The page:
Hailed as a breakthrough for women suffering from fertility problems, the revolutionary technique which enables eggs to be frozen for use at a later date is alarming experts who fear the emergence of lifestyle genetics. Sophie Goodchild reports

Scientists have successfully created Britain's first human twins through a revolutionary fertility treatment using frozen human eggs.

Scientists have successfully created Britain's first human twins through a revolutionary fertility treatment using frozen human eggs.

This pregnancy, involving a 36-year-old woman, is being heralded as a milestone in the advancement of medical science and is an important breakthrough for women suffering from fertility problems.

Among those who could be helped to conceive are cancer patients undergoing chemo-therapy and women facing the loss of their ovaries because of medical conditions.

More controversially, the treatment also increases the options for single career women who want to preserve their fertility by freezing eggs for the future.

Clinics were first allowed to thaw frozen eggs and use them to create babies in 2000. Since then, there has been only one documented case of a woman in this country giving birth using her own frozen eggs. Helen Perry became the mother of baby Emily in June 2002 after being treated at Midland Fertility Services, near Walsall.

This is the same clinic where the 36-year-old mother-to-be, who wants to remain anonymous at this stage, conceived her twins more than five months ago.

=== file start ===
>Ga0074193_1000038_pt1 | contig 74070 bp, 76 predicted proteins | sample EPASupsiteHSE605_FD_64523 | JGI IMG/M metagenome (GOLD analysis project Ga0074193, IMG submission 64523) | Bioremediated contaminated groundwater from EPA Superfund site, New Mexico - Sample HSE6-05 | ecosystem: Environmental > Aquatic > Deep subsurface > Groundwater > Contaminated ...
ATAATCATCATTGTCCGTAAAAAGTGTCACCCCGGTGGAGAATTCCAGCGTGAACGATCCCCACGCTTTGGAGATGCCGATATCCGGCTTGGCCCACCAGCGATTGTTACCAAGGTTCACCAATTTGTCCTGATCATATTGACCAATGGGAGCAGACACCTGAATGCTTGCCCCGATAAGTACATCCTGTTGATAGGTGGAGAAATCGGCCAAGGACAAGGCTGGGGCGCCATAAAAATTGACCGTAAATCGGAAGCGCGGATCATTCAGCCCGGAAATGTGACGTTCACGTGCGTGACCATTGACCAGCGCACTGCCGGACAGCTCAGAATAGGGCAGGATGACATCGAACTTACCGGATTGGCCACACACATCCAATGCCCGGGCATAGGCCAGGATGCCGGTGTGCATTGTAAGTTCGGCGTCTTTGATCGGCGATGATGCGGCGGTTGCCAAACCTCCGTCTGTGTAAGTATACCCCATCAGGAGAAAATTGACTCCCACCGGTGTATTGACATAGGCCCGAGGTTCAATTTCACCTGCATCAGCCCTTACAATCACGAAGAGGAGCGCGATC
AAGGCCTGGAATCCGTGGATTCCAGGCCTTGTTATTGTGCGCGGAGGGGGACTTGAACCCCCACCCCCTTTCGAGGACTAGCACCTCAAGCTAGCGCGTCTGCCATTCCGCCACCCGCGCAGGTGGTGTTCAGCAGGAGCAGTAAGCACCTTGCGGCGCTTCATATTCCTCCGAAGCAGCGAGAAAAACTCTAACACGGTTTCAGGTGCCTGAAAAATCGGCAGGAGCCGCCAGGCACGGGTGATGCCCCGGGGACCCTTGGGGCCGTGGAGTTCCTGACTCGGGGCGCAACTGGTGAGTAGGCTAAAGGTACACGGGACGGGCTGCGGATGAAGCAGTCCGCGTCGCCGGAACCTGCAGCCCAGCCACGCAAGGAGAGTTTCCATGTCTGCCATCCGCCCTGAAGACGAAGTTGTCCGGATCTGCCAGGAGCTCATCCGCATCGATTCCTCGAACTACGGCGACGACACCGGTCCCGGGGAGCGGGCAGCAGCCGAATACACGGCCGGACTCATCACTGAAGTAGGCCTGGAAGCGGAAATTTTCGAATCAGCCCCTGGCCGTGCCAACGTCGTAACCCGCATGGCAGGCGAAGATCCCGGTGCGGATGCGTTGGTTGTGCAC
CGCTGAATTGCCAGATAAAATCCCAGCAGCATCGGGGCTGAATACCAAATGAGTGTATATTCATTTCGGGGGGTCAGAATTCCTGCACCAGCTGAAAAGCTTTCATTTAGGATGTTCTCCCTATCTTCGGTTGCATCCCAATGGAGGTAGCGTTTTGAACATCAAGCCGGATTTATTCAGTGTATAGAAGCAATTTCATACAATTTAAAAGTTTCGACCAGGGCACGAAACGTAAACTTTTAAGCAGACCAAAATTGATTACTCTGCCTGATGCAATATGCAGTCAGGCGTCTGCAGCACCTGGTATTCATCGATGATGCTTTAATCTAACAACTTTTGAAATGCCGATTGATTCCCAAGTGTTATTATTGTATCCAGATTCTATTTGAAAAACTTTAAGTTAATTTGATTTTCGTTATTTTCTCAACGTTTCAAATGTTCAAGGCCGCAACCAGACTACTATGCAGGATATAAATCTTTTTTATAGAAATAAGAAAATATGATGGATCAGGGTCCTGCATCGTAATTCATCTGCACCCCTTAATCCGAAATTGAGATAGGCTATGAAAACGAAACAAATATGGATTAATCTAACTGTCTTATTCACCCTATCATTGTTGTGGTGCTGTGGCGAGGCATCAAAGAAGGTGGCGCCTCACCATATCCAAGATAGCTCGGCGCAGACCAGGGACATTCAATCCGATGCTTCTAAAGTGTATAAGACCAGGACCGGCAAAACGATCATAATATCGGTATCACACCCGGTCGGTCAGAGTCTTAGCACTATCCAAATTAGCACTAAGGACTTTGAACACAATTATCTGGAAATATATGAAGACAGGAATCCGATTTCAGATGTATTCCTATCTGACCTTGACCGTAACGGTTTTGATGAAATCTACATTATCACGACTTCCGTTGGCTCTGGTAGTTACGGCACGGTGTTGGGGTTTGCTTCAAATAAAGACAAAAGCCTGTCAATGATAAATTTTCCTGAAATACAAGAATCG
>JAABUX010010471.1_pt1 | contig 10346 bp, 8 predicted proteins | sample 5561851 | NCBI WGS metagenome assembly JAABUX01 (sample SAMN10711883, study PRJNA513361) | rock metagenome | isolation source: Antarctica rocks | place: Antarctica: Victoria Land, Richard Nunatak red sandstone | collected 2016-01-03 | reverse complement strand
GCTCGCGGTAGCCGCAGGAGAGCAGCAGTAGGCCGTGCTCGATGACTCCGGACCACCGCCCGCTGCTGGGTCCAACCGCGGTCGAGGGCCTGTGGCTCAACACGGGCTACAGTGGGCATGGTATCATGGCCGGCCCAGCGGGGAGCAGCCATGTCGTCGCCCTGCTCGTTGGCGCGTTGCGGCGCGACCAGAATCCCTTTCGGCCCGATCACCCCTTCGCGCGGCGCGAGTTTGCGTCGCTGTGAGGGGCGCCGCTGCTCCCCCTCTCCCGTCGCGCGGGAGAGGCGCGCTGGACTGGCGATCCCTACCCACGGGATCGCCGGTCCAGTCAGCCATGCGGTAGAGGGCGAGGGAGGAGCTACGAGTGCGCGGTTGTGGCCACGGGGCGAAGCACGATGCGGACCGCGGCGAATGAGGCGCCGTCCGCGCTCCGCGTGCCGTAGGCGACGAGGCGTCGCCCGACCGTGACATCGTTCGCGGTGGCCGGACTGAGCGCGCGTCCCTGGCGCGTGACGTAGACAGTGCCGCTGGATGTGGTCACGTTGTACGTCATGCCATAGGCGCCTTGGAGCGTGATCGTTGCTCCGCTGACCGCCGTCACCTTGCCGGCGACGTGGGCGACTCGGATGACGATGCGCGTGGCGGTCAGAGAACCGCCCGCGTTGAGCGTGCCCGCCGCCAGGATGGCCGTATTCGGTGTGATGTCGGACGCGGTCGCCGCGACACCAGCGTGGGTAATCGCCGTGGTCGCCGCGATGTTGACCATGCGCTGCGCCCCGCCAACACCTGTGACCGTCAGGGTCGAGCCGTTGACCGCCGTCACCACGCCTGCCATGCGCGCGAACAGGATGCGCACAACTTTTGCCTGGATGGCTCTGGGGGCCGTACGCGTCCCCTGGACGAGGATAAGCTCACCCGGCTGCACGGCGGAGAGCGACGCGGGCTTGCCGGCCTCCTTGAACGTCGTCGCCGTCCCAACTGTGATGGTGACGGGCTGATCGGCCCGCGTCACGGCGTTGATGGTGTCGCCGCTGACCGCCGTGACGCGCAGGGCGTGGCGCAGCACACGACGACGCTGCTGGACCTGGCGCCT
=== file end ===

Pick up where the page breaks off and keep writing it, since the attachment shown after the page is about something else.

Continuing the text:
She already has one child and approached Midland Fertility Services because she hoped to conceive again. For ethical reasons, she did not want traditional IVF, which can involve creating extra embryos that may be frozen or discarded.

Instead, doctors used the eggs produced from her first fertility treatment. They were deep frozen for 18 months, protected with a chemical solution. They were then defrosted and fertilised with her husband's sperm, using a very fine needle, and implanted back into the uterus.

Only around 200 babies have been born worldwide through egg freezing, compared with more than a million children created through conventional assisted reproduction techniques.

The reason for the low success rate is that unfertilised eggs are fragile. Ice crystals can form inside and damage the delicate contents. This is why many clinics consider the treatment too risky.

In addition, experts, including the fertility pioneer Lord Winston, have expressed concerns about the physical and mental development of "frozen egg" babies.

A report by the Medical Research Council, published last year, listed a number of areas where doctors remain "largely ignorant" of the long-term effects of treatment.

Dr Gillian Lockwood, medical director of Midland Fertility Services, said egg- freezing had "come of age" and techniques had vastly improved. "It shows that little Emily [Perry] is not a lucky fluke - this treatment offers patients a real chance of giving birth to their own genetic child," said Dr Lockwood.

"Assisted conception children should be monitored, but there is no evidence of any problems."

Dr Lockwood said it was better for women who delayed motherhood to use their own "young" eggs. "It is heart-breaking giving fertility treatment to someone over 40 and we mustn't deprive these women of having a healthy baby," she said. "I would rather treat a woman of 42 with eggs she had frozen at 32, than use her 42-year-old eggs, because of the risk of miscarriage and abnormalities.

"You can have Botox as much as you want, but it will do nothing to reduce the age of your reproductive system."